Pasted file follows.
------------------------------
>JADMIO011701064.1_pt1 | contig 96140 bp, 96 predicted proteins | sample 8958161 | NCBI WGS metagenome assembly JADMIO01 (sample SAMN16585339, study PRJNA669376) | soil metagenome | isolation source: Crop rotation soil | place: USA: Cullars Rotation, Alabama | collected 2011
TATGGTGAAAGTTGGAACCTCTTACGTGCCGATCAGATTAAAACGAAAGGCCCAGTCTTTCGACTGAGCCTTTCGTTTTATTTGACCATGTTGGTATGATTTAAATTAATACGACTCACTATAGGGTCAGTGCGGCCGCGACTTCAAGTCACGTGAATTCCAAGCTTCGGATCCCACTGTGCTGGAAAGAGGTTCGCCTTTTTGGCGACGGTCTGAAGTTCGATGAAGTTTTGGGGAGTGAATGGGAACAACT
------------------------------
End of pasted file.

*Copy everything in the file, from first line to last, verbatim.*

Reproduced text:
>JADMIO011701064.1_pt1 | contig 96140 bp, 96 predicted proteins | sample 8958161 | NCBI WGS metagenome assembly JADMIO01 (sample SAMN16585339, study PRJNA669376) | soil metagenome | isolation source: Crop rotation soil | place: USA: Cullars Rotation, Alabama | collected 2011
TATGGTGAAAGTTGGAACCTCTTACGTGCCGATCAGATTAAAACGAAAGGCCCAGTCTTTCGACTGAGCCTTTCGTTTTATTTGACCATGTTGGTATGATTTAAATTAATACGACTCACTATAGGGTCAGTGCGGCCGCGACTTCAAGTCACGTGAATTCCAAGCTTCGGATCCCACTGTGCTGGAAAGAGGTTCGCCTTTTTGGCGACGGTCTGAAGTTCGATGAAGTTTTGGGGAGTGAATGGGAACAACT